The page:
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How to watch tonight’s incredibly rare solstice lunar eclipse

Mike Wehner

Tonight, two astrological events will combine to create a truly rare occurrence. The winter solstice occurs tonight — or tomorrow morning, depending on where you happen to live — meaning that it’s the longest night of the year. Combine that with a lunar eclipse, which only occurs a few times per year, and you have the recipe for one of the longest, darkest nights that any living human has had the opportunity to witness. This rare combination hasn’t occurred since 2010, and before that it hadn’t happened in nearly 400 years, so it’s pretty special.


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The eclipse, which should begin at around 1:30 a.m. EST, will cover the moon in Earth’s shadow. The moon’s glowing sphere will slowly be covered in darkness until “totality,” which is the point at which the moon is completely covered in shadow. At that point, the moon will appear to turn orange as the sun’s light beaming through Earth’s atmosphere gently illuminates it. It will remain that way for over an hour before the sun peeks around the other side of Earth and its beams strike the moon once more.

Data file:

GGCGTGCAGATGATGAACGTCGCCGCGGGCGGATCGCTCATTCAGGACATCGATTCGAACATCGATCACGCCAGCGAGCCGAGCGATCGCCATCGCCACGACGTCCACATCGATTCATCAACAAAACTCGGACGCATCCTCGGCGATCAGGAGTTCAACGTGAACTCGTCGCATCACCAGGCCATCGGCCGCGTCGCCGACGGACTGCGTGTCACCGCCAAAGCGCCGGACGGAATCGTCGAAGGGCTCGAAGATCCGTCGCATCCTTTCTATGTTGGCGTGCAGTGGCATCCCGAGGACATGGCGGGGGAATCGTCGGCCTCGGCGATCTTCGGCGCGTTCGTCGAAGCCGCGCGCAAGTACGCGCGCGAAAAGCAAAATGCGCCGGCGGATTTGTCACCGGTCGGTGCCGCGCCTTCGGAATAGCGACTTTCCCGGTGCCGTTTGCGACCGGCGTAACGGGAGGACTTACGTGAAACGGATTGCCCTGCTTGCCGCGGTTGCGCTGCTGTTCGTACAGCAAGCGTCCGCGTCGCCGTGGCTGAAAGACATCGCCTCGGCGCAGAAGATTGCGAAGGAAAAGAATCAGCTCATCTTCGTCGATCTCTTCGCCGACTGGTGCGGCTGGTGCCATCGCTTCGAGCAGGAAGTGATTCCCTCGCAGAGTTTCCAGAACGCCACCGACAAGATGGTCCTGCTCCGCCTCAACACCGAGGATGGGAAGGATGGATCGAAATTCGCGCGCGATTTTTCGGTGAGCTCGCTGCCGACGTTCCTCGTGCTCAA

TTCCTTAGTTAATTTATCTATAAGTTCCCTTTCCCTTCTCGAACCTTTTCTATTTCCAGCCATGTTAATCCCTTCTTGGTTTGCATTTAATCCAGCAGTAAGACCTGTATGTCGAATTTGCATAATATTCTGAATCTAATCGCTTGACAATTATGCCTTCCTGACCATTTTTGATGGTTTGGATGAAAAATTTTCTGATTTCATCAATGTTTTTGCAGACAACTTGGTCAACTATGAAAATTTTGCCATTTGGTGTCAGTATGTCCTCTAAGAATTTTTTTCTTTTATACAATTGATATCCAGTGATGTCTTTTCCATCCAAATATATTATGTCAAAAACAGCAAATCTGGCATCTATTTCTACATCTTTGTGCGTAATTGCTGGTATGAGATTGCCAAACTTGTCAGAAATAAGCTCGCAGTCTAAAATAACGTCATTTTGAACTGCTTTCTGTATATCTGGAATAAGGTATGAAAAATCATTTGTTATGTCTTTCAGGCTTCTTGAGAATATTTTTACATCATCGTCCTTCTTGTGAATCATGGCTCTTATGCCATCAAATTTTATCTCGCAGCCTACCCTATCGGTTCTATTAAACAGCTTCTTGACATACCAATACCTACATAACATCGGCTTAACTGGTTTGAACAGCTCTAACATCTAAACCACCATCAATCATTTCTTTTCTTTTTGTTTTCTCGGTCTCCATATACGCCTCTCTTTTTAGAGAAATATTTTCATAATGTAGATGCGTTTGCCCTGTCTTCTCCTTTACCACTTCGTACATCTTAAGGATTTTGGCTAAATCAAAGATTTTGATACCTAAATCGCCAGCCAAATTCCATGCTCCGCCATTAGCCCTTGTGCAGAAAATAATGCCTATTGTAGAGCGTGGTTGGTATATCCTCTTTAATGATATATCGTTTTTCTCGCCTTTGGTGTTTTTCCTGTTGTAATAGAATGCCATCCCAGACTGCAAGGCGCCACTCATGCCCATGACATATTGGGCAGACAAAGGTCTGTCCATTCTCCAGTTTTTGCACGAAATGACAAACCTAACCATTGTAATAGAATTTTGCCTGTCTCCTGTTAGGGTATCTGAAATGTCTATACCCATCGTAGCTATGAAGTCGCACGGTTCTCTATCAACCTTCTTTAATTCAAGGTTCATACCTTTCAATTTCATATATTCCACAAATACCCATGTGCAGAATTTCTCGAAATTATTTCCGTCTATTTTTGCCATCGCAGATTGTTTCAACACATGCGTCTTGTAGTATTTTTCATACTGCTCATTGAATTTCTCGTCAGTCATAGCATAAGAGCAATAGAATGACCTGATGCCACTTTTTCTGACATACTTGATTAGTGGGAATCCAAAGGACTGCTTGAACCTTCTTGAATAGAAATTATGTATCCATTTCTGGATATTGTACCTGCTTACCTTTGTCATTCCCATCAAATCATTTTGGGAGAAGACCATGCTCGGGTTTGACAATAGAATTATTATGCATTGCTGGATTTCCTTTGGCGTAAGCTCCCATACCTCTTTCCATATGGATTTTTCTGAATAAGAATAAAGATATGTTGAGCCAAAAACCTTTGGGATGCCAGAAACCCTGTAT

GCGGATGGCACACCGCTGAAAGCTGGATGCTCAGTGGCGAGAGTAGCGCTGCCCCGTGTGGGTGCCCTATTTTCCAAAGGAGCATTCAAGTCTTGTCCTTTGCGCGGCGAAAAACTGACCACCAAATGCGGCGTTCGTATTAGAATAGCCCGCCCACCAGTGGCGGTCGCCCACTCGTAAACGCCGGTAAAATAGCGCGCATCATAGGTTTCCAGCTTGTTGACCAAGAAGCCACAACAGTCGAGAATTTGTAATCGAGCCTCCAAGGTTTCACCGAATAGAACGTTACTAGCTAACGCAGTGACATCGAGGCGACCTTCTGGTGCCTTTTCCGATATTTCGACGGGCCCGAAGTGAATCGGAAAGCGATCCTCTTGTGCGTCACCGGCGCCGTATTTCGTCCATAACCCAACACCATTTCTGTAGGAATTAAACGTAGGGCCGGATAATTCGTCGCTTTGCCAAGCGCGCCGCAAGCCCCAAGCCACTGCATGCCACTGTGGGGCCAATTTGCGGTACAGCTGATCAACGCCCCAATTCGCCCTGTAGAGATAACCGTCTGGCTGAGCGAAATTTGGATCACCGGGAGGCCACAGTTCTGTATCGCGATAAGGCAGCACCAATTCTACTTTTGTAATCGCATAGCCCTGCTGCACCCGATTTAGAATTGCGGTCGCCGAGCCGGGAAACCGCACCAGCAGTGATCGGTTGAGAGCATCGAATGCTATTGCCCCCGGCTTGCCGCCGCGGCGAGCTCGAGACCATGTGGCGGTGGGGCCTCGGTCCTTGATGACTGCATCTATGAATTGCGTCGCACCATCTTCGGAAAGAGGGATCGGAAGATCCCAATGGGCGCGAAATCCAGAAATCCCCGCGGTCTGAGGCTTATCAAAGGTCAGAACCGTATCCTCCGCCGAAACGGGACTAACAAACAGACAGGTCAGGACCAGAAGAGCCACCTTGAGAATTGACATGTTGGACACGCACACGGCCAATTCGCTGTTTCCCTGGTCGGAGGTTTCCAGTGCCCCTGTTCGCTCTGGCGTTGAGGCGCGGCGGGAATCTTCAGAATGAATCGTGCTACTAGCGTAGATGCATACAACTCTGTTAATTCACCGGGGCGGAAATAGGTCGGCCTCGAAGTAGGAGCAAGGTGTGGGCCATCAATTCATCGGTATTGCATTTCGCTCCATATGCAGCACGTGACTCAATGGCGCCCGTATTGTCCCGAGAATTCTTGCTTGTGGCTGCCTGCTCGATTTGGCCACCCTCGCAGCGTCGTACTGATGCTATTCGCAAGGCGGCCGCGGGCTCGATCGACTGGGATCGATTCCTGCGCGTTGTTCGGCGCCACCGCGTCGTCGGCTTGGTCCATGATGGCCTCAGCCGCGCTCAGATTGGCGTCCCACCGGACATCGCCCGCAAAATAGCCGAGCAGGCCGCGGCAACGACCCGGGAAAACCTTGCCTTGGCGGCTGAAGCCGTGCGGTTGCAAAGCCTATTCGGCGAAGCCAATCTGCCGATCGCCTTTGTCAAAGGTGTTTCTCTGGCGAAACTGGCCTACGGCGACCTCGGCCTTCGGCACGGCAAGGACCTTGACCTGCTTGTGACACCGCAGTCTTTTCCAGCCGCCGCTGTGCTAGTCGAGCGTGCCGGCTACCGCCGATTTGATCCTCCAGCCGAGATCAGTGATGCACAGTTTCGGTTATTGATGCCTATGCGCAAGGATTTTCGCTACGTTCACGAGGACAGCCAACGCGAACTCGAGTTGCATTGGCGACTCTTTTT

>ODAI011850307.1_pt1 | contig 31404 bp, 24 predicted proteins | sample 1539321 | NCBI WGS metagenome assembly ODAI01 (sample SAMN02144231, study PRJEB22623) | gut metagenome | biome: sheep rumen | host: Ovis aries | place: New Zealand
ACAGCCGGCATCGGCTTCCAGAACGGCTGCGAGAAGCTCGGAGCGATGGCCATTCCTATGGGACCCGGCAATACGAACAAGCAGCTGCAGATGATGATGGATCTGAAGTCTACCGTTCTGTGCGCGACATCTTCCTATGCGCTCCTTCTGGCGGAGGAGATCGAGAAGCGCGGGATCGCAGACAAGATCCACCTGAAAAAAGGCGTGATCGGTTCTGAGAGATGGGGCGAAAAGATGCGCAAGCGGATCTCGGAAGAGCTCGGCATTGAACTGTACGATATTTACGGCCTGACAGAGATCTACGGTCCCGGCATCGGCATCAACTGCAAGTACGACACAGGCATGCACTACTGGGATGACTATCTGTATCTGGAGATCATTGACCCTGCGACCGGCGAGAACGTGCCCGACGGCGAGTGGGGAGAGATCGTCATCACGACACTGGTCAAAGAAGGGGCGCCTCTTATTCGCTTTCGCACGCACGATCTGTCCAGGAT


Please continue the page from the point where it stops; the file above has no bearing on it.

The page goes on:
As Wired notes, the best time to catch a brief look at the eclipse itself would be around 3:17 a.m. EST, as the moon will be completely behind the Earth and should have a nice reddish glow.

Unfortunately, not all areas of the globe will get to enjoy this rare treat, as the eclipse will only be fully visible for North America, Greenland, and parts of Russia, with limited visibility in South America and sections of Europe.

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See the original version of this article on BGR.com